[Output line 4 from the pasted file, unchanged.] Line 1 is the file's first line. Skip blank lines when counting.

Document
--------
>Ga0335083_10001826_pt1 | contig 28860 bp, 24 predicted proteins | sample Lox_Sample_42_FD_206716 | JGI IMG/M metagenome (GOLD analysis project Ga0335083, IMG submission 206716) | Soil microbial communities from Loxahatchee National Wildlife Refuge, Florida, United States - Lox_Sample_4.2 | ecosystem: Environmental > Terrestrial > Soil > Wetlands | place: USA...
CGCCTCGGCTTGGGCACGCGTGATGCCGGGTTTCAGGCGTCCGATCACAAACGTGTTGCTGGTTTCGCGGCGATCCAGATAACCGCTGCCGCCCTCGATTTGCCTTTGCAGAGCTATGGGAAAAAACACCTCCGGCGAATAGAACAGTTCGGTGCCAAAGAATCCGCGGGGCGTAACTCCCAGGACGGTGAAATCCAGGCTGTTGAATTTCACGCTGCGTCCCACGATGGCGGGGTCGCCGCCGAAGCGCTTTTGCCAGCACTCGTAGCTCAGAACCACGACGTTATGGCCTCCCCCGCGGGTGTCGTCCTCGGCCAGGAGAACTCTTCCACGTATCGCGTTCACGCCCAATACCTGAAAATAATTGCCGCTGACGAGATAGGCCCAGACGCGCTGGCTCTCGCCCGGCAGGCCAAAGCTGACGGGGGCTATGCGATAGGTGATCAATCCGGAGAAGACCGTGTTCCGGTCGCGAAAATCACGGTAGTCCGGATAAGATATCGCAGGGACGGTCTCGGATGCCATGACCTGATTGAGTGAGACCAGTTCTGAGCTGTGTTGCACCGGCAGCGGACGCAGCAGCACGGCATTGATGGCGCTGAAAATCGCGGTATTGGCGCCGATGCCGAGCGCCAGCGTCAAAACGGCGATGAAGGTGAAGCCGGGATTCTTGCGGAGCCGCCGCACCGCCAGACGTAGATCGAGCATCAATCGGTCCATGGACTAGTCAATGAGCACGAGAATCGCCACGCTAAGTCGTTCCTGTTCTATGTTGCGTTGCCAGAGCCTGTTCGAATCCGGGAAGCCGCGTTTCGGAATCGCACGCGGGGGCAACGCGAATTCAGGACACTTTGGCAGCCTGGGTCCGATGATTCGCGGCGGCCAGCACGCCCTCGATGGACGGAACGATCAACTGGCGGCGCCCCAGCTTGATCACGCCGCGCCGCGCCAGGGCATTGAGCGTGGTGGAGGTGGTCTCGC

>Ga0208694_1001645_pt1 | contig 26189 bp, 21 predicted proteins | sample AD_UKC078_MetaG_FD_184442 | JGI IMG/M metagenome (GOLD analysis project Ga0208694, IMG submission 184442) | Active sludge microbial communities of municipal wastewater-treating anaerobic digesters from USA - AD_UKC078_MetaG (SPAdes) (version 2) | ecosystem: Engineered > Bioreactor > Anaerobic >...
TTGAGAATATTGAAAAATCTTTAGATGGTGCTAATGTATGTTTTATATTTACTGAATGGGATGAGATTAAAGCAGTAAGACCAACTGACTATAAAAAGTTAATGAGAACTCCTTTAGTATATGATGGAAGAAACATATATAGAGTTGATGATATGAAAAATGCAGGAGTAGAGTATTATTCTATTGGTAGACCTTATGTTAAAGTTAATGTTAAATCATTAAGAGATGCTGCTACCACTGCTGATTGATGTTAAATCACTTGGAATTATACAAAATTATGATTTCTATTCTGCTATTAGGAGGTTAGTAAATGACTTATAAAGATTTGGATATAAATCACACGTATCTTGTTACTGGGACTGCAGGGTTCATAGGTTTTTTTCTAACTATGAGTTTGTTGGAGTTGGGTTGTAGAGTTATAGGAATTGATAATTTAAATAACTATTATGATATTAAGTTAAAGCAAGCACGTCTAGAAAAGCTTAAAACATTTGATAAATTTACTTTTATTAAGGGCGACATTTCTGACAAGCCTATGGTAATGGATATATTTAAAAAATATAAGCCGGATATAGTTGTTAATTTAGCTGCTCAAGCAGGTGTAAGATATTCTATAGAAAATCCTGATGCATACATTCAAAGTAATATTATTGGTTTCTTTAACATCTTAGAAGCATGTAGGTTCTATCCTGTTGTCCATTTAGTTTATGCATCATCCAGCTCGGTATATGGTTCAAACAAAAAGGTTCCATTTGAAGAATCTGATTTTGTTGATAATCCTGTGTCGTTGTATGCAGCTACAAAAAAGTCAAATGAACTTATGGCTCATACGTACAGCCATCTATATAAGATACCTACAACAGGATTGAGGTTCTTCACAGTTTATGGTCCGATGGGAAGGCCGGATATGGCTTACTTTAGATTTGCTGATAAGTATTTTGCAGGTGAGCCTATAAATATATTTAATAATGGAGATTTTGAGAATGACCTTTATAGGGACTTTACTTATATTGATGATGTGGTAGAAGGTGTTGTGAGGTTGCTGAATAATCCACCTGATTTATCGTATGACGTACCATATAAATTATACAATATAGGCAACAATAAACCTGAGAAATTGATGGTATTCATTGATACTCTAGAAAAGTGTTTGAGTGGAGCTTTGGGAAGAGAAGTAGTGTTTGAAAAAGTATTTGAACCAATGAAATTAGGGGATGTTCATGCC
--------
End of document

TTGAGAATATTGAAAAATCTTTAGATGGTGCTAATGTATGTTTTATATTTACTGAATGGGATGAGATTAAAGCAGTAAGACCAACTGACTATAAAAAGTTAATGAGAACTCCTTTAGTATATGATGGAAGAAACATATATAGAGTTGATGATATGAAAAATGCAGGAGTAGAGTATTATTCTATTGGTAGACCTTATGTTAAAGTTAATGTTAAATCATTAAGAGATGCTGCTACCACTGCTGATTGATGTTAAATCACTTGGAATTATACAAAATTATGATTTCTATTCTGCTATTAGGAGGTTAGTAAATGACTTATAAAGATTTGGATATAAATCACACGTATCTTGTTACTGGGACTGCAGGGTTCATAGGTTTTTTTCTAACTATGAGTTTGTTGGAGTTGGGTTGTAGAGTTATAGGAATTGATAATTTAAATAACTATTATGATATTAAGTTAAAGCAAGCACGTCTAGAAAAGCTTAAAACATTTGATAAATTTACTTTTATTAAGGGCGACATTTCTGACAAGCCTATGGTAATGGATATATTTAAAAAATATAAGCCGGATATAGTTGTTAATTTAGCTGCTCAAGCAGGTGTAAGATATTCTATAGAAAATCCTGATGCATACATTCAAAGTAATATTATTGGTTTCTTTAACATCTTAGAAGCATGTAGGTTCTATCCTGTTGTCCATTTAGTTTATGCATCATCCAGCTCGGTATATGGTTCAAACAAAAAGGTTCCATTTGAAGAATCTGATTTTGTTGATAATCCTGTGTCGTTGTATGCAGCTACAAAAAAGTCAAATGAACTTATGGCTCATACGTACAGCCATCTATATAAGATACCTACAACAGGATTGAGGTTCTTCACAGTTTATGGTCCGATGGGAAGGCCGGATATGGCTTACTTTAGATTTGCTGATAAGTATTTTGCAGGTGAGCCTATAAATATATTTAATAATGGAGATTTTGAGAATGACCTTTATAGGGACTTTACTTATATTGATGATGTGGTAGAAGGTGTTGTGAGGTTGCTGAATAATCCACCTGATTTATCGTATGACGTACCATATAAATTATACAATATAGGCAACAATAAACCTGAGAAATTGATGGTATTCATTGATACTCTAGAAAAGTGTTTGAGTGGAGCTTTGGGAAGAGAAGTAGTGTTTGAAAAAGTATTTGAACCAATGAAATTAGGGGATGTTCATGCC